2. Laying the groundwork costs a lot of money
Secondly, marijuana growers aren't going to simply snap their fingers and have their entire supply chain and sales channels fall into place. Laying the foundation for long-term success is very expensive, and it'll likely mean years of major expenses for top-tier pot stocks like Canopy Growth.
Even with Canopy expected to lead the way on the revenue front, or at worst lock up the No. 2 spot behind Aurora Cannabis, it's going to be spending liberally on acquisitions, capacity expansion, its international push, marketing and branding, and product development. The amount that Canopy's management will spend each quarter is simply proving unpredictable.
What has proven predictable are its huge losses. In the company's most recent quarter, Canopy Growth lost almost CA$215 million on an operating basis, suggesting that these losses are likely to continue for many quarters to come.
3. Regulatory red tape is a problem
Third, falling profit estimates could be blamed on regulatory red tape.
When Canada legalized recreational weed in October, regulators reassured the public that there would be more than enough supply to meet demand. In some provinces, it took just hours to prove that thesis incorrect. Nearly all of Canada's provinces have suffered from temporary supply shortages, with a few suggesting that it could be months before supply is sufficient to meet demand. The culprit is likely Health Canada.
The regulatory agency responsible for overseeing the Canadian pot industry has a backlog of cultivation licenses and sales permits that are taking many months to approve. As a result, supply shortages are reducing the sales potential of some cannabis growers, and it may be driving a small percentage of consumers back to the black market.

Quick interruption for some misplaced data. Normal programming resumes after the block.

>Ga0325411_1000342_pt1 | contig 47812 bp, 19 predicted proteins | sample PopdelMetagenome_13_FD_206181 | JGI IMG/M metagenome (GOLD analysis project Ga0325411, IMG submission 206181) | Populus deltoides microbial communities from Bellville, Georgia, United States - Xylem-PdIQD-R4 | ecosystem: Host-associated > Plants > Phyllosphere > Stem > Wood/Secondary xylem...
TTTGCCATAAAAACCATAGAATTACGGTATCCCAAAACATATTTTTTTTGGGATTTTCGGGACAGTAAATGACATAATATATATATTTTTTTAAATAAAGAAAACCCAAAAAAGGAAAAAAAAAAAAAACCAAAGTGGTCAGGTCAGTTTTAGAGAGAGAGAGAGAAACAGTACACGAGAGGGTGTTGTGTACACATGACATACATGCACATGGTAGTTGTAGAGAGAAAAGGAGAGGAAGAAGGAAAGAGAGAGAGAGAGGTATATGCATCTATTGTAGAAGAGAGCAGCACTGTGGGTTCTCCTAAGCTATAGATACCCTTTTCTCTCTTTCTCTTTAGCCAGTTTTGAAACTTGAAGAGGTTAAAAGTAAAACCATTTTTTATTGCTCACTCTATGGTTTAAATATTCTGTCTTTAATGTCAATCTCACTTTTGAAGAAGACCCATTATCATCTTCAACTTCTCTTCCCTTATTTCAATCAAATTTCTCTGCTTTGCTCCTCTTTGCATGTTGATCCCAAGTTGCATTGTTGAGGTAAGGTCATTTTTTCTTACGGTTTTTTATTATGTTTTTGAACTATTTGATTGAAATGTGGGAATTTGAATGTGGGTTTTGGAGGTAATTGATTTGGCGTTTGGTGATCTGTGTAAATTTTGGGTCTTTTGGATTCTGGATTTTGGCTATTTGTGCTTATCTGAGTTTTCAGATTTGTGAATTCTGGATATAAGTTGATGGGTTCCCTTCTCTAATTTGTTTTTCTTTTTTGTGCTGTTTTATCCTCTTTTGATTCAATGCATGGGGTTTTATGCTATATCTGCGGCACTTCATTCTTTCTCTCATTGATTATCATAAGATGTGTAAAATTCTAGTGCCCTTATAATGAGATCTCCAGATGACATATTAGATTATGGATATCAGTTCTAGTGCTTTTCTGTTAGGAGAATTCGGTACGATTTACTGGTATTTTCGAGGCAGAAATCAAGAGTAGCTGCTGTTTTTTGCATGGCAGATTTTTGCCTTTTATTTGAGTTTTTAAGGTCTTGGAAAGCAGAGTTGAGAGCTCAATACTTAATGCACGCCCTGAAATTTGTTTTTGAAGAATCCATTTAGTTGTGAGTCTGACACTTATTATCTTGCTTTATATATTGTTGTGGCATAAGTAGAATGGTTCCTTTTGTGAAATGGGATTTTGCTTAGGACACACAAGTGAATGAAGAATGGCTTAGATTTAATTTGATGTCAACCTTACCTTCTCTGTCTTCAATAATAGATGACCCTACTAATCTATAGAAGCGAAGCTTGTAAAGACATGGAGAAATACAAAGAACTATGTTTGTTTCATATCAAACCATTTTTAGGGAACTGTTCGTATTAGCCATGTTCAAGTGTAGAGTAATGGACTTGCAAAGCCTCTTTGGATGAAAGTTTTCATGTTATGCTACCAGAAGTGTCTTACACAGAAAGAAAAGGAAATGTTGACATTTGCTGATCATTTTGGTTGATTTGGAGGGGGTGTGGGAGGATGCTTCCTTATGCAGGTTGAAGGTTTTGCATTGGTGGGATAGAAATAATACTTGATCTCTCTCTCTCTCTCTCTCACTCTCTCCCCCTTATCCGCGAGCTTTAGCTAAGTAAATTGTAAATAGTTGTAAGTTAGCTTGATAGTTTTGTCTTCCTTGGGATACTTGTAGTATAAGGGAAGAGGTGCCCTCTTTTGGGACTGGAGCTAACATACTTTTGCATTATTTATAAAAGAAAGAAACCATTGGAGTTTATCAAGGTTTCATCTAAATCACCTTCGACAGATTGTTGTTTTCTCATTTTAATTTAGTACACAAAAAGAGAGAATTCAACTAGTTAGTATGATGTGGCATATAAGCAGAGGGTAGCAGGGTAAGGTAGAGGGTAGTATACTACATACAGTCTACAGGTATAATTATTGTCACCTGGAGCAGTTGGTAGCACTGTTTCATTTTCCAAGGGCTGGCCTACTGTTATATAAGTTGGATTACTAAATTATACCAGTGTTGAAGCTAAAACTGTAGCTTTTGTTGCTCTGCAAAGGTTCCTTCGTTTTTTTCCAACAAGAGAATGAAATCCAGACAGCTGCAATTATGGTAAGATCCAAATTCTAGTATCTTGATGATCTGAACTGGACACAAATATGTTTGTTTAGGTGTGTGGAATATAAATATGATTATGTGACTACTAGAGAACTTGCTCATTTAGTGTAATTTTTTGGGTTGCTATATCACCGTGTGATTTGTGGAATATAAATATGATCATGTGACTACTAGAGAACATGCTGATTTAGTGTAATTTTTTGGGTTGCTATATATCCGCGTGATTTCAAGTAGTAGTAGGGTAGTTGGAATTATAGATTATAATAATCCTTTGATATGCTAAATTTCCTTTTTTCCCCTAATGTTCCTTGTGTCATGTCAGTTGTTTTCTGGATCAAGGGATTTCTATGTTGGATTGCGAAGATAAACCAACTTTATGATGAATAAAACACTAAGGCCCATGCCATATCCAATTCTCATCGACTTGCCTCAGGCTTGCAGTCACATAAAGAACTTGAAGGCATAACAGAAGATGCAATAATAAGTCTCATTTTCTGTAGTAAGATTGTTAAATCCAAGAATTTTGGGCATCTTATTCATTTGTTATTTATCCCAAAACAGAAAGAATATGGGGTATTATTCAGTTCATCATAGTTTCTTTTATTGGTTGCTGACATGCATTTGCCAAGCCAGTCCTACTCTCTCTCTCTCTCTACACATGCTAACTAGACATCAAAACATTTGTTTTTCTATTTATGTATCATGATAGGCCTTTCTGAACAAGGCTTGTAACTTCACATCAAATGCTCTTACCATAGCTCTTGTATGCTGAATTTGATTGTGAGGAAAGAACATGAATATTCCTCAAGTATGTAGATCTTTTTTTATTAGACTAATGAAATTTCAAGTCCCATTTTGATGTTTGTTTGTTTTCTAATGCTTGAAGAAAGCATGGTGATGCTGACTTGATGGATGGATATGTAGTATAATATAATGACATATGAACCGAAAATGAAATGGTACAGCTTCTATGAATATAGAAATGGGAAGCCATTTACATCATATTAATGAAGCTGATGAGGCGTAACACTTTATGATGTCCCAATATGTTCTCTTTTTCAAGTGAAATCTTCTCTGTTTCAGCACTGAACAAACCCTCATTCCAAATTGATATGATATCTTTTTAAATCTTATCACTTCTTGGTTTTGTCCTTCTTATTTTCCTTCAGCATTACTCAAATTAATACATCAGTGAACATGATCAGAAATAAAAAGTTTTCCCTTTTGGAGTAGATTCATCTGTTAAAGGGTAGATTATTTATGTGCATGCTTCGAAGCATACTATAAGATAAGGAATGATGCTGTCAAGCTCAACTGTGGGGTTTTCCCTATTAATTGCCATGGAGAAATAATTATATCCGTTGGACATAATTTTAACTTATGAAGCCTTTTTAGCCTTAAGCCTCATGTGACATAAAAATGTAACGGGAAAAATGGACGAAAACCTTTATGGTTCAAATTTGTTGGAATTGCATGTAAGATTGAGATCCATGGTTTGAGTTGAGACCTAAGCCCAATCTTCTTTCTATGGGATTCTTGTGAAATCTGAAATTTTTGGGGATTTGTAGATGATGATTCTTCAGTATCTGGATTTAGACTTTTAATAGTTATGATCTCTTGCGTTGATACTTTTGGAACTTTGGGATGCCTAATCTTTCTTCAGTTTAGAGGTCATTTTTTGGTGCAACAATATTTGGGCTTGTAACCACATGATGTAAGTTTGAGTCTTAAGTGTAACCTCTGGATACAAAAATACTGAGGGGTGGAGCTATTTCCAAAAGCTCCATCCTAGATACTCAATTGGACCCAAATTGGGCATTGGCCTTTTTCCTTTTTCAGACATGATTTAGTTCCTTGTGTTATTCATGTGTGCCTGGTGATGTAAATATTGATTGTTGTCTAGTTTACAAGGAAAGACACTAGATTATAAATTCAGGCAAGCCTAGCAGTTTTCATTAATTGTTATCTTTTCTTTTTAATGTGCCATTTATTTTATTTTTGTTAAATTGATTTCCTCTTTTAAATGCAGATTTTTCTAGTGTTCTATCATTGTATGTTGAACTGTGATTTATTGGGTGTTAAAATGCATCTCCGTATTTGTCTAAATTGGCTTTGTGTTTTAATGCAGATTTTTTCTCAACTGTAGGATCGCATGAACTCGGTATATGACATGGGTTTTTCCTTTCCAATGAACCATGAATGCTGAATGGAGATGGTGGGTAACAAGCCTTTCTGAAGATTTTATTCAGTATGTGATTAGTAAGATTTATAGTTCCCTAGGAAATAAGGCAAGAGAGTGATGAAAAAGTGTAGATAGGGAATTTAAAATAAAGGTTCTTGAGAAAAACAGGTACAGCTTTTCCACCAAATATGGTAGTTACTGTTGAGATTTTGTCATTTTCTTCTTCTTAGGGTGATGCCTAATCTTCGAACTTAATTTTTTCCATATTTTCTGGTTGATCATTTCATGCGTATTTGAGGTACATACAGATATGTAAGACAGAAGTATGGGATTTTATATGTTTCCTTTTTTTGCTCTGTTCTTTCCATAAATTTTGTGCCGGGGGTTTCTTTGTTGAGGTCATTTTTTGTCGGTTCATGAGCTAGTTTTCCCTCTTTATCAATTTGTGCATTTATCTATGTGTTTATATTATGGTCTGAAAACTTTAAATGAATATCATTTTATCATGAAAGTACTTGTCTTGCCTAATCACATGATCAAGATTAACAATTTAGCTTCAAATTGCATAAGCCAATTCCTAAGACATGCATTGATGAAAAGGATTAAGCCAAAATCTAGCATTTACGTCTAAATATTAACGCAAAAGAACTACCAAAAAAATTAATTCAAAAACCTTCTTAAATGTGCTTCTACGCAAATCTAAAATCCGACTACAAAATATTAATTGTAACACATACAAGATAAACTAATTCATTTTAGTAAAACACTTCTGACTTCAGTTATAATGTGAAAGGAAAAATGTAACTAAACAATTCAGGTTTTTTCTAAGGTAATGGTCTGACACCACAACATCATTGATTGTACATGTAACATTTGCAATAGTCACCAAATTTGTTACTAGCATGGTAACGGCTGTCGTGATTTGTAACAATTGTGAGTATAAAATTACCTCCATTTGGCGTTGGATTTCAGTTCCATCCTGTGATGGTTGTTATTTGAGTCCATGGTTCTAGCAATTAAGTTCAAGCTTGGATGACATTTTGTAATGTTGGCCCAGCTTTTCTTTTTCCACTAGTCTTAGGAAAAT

4. Share-based dilution takes its toll
As much as you're probably sick and tired of hearing me talk about share-based dilution, it's become a real problem, and it's likely weighing on the profit estimates of pot stocks.
Since banks have been most reluctant to lend to marijuana stocks on a nondilutive basis, most pot stocks have turned to bought-deal offerings to raise capital. This involves selling stock, convertible debentures, stock options, and/or warrants in order to raise cash. While successful, these offerings have a downside of ballooning a company's outstanding share count. This weighs on the price of a stock, as well as pushes EPS down for profitable companies.
Aurora Cannabis, the king of share-based dilution, has seen its share count rocket from 16 million at the end of fiscal 2014 to nearly 962 million as of Aurora's most recent quarter. Even with improved net income and margins, Aurora could actually see its EPS decline as a result of dilution.
Long story short, it's time for investors to once again consider toning down their expectations for marijuana stocks in the near term.